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Deep-C storage: Biological, chemical and physical strategies to enhance carbon stocks in agricultural subsoils

Button, E.S., Pett-Ridge, J., Murphy, D.V., Kuzyakov, Y., Chadwick, D.R. and Jones, D.L. (2022) Deep-C storage: Biological, chemical and physical strategies to enhance carbon stocks in agricultural subsoils. Soil Biology and Biochemistry, 170 . Art. 108697.

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Abstract

Due to their substantial volume, subsoils contain more of the total soil carbon (C) pool than topsoils. Much of this C is thousands of years old, suggesting that subsoils offer considerable potential for long-term C sequestration. However, knowledge of subsoil C behaviour and manageability remains incomplete, and subsoil C storage potential has yet to be realised at a large scale, particularly in agricultural systems. A range of biological (e.g. deep-rooting), chemical (e.g. biochar burial) and physical (e.g. deep ploughing) C sequestration strategies have been proposed, but are yet to be assessed. In this review, we identify the main factors that regulate subsoil C cycling and critically evaluate the evidence and mechanistic basis of subsoil strategies designed to promote greater C storage, with particular emphasis on agroecosystems. We assess the barriers and opportunities for the implementation of strategies to enhance subsoil C sequestration and identify 5 key current gaps in scientific understanding. We conclude that subsoils, while highly heterogeneous, are in many cases more suited to long-term C sequestration than topsoils. The proposed strategies may also bring other tangible benefits to cropping systems (e.g. enhanced water holding capacity and nutrient use efficiency). Furthermore, while the subsoil C sequestration strategies we reviewed have large potential, more long-term studies are needed across a diverse range of soils and climates, in conjunction with chronosequence and space-for-time substitutions. Also, it is vital that subsoils are more consistently included in modelled estimations of soil C stocks and C sequestration potential, and that subsoil-explicit C models are developed to specifically reflect subsoil processes. Finally, further mapping of subsoil C is needed in specific regions (e.g. in the Middle East, Eastern Europe, South and Central America, South Asia and Africa). Conducting both immediate and long-term subsoil C studies will fill the knowledge gaps to devise appropriate soil C sequestration strategies and policies to help in the global fight against climate change and decline in soil quality. In conclusion, our evidence-based analysis reveals that subsoils offer an untapped potential to enhance global C storage in terrestrial ecosystems.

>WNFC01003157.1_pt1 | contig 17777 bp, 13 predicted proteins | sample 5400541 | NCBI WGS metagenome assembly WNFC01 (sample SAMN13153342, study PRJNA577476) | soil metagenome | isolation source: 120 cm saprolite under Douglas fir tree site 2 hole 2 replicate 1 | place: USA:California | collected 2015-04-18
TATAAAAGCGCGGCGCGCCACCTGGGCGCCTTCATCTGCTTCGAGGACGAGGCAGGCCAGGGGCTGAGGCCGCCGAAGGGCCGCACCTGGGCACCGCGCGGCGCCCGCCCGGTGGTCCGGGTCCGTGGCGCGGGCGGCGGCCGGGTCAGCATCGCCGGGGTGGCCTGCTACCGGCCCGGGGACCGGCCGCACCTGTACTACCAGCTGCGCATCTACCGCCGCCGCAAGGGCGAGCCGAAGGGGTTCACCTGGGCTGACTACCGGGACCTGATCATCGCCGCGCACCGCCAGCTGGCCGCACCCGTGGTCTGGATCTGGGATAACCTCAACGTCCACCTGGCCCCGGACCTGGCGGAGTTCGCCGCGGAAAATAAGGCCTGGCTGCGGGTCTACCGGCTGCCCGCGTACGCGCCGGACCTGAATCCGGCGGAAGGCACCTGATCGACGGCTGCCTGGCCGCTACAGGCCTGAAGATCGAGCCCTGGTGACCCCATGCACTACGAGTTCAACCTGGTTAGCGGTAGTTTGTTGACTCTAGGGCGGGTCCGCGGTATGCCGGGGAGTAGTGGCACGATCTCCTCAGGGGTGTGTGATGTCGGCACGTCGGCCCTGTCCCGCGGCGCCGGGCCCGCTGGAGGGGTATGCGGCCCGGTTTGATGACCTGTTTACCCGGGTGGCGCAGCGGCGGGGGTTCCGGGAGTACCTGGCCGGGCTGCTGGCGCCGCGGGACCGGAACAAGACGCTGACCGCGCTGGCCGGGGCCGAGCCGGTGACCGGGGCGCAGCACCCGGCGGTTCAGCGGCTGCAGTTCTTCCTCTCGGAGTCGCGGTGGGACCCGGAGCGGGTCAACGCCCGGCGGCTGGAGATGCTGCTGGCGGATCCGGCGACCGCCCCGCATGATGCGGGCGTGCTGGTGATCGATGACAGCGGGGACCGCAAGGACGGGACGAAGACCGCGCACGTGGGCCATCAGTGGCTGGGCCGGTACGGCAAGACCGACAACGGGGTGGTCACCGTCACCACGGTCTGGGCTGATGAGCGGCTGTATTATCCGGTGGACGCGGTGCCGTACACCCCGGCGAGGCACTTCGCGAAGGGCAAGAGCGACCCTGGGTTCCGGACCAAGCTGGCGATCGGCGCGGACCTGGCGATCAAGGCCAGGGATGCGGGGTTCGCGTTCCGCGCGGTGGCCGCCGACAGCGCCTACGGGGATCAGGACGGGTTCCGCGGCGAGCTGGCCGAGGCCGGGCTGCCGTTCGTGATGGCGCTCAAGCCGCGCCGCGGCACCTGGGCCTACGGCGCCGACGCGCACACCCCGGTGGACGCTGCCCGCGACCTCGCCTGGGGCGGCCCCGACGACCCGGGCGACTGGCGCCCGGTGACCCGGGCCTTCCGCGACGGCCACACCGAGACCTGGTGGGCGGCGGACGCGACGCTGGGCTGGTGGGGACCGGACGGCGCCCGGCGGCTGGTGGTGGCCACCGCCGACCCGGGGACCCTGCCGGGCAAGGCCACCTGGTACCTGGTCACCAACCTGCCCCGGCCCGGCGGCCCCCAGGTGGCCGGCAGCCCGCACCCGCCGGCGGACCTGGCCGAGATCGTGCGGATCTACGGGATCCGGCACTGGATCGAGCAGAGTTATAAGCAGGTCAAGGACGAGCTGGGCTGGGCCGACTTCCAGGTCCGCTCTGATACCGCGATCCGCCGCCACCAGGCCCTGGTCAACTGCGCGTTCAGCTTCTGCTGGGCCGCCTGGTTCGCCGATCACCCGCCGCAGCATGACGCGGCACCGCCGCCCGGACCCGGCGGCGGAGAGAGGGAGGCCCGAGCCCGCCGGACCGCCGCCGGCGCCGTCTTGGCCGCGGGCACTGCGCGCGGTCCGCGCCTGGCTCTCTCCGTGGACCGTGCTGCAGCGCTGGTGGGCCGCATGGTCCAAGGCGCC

Item Type: Journal Article
Murdoch Affiliation(s): Centre for Sustainable Farming Systems
SoilsWest
Publisher: Elsevier Ltd.
Copyright: © 2022 The Authors.
URI: http://researchrepository.murdoch.edu.au/id/eprint/66058
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